To understand the depraved reaction of so many Democrats to this nomination, perhaps we should understand the Supreme Court as anti-Kavanaugh Democrats understand it. At stake for them in this fight and many others in the age of Trump is a certain view of justice and the good life. They regard their political opponents as advocates of the bad life—or as Judiciary Committee member Cory Booker put it recently: defenders of Kavanaugh are “complicit in evil.”
Our national politics in recent decades has lost its bipartisan consensus. The middle has collapsed, and the Democrats and Republicans are pulling away from one another on the deeper principles of politics, with policy disagreements following in train. The standard and incorrect explanation for this divergence is mere partisan recalcitrance and stubbornness. It is more profound than that.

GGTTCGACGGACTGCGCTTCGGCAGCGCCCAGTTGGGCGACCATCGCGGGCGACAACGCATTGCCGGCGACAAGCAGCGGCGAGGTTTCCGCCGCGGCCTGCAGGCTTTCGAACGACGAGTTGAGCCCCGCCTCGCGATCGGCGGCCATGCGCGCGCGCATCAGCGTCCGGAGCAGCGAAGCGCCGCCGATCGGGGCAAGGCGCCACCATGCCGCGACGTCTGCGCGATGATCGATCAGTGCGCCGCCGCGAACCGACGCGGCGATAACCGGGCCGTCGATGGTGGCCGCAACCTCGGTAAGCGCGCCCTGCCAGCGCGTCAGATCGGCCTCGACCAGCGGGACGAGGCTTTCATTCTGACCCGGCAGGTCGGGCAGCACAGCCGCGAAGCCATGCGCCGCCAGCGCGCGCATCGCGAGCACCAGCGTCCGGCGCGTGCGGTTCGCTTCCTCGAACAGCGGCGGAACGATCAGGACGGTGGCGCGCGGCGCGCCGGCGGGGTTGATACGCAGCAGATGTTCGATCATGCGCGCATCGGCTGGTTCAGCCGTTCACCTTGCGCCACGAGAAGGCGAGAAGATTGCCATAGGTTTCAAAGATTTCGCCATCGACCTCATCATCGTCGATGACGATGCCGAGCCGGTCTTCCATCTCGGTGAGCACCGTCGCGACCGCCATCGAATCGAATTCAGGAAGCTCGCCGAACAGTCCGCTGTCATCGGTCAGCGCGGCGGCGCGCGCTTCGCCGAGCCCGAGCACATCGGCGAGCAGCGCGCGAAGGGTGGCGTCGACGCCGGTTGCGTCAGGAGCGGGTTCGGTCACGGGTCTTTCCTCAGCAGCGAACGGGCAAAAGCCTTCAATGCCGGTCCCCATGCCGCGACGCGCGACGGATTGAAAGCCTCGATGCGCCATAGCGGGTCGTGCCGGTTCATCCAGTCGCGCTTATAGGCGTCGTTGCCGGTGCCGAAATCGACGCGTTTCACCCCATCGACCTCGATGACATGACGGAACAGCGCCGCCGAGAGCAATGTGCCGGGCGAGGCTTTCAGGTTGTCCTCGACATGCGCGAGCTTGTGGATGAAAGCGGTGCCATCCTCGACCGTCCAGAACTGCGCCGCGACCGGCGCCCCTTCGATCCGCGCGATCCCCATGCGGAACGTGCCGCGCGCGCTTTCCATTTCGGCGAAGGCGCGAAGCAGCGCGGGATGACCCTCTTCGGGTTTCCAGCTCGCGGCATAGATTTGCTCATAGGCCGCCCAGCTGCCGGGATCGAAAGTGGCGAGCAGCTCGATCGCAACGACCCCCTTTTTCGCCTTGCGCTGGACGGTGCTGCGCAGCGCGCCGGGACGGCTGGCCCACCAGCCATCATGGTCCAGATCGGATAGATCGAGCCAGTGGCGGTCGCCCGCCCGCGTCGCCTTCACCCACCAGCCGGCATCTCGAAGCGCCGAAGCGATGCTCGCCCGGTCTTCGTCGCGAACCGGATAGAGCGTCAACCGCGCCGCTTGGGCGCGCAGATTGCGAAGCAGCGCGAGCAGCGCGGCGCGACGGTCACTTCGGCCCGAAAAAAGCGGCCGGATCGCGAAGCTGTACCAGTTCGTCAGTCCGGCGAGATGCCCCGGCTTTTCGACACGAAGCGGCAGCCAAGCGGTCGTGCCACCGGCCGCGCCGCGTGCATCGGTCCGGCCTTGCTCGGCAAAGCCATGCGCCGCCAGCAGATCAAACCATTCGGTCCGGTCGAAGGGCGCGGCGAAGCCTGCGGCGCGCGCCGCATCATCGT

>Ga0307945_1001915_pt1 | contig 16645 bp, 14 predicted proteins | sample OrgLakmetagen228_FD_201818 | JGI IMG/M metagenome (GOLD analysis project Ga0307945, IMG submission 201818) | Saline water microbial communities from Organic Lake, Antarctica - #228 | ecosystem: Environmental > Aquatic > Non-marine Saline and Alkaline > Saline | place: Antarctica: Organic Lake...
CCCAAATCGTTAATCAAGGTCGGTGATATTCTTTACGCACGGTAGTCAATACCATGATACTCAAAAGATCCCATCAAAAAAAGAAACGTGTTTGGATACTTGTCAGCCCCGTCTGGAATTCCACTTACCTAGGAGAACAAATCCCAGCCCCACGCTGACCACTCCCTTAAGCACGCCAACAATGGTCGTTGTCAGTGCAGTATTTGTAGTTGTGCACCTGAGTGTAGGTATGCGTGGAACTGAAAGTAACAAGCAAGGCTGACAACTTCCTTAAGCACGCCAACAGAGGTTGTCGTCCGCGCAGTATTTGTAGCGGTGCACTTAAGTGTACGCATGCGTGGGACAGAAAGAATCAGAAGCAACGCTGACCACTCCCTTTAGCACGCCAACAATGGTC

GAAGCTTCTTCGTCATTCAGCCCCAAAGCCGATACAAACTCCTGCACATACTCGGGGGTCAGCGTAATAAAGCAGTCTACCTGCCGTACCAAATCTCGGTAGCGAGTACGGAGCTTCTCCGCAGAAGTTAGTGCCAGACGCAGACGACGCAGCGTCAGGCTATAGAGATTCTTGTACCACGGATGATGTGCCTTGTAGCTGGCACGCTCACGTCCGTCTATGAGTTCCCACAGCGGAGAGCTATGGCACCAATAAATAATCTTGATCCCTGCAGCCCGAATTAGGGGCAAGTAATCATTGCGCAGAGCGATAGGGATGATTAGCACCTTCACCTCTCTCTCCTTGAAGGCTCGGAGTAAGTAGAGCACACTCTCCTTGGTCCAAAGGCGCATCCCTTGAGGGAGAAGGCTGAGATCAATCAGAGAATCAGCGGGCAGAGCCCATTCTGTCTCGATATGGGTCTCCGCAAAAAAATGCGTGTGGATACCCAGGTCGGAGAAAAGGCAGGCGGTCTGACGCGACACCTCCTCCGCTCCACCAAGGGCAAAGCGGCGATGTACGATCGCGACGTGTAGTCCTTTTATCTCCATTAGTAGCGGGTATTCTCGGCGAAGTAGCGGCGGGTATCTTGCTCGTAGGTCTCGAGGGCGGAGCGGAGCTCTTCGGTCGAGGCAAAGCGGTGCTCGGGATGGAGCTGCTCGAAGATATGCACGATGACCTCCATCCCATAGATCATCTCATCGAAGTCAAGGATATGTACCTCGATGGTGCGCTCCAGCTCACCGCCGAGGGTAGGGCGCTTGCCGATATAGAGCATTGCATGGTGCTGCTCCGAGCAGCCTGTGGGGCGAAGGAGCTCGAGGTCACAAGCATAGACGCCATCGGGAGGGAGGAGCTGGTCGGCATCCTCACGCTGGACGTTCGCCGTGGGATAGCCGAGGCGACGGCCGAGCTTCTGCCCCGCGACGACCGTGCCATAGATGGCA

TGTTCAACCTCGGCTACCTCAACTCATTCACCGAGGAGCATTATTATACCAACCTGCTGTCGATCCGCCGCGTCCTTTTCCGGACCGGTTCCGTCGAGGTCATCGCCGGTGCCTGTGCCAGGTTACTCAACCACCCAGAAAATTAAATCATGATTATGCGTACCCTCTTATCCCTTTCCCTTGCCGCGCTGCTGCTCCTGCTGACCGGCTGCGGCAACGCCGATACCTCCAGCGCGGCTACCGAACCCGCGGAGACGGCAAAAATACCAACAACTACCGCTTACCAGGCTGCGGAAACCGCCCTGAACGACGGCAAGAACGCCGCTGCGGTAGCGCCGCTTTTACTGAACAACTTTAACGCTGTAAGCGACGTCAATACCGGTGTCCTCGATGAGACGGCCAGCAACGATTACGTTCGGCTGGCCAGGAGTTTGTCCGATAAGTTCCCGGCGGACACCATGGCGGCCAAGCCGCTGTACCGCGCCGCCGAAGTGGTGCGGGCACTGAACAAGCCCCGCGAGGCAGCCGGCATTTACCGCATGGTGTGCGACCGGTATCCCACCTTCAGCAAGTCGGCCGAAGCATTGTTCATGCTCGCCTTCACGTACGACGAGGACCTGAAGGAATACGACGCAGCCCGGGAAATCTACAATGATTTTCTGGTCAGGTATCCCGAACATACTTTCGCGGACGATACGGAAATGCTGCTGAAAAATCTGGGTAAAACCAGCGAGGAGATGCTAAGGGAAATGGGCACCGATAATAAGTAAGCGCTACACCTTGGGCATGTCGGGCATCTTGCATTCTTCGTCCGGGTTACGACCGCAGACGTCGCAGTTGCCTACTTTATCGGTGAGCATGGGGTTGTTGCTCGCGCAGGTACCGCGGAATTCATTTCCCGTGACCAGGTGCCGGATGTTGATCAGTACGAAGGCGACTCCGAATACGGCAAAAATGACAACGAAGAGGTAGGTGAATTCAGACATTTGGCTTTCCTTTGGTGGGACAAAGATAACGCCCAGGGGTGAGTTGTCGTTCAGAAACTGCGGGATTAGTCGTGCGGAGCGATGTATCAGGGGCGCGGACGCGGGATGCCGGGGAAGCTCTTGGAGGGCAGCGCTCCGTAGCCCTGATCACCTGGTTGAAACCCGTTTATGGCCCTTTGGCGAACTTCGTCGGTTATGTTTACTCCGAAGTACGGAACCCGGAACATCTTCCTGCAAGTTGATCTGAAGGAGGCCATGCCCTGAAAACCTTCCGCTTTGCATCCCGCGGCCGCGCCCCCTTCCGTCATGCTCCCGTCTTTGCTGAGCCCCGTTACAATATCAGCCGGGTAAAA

Truth is, we are polarized now about foundational questions of human nature, constitutionalism, and justice. Our cold civil war and partisan rancor will only end when one party finally wins the argument about these fundamentals in a decisive and conclusive victory and uses that victory to solidify and sustain an enduring electoral coalition for a generation or more. Should such a turn come, the losing side, as has been the case repeatedly in American history, will then be forced to accommodate, regroup, reevaluate, and moderate (we of course have the one glaring historical exception of the Democrat-led secession movement in defense of slavery that led to the tragedy of our hot Civil War in 1860).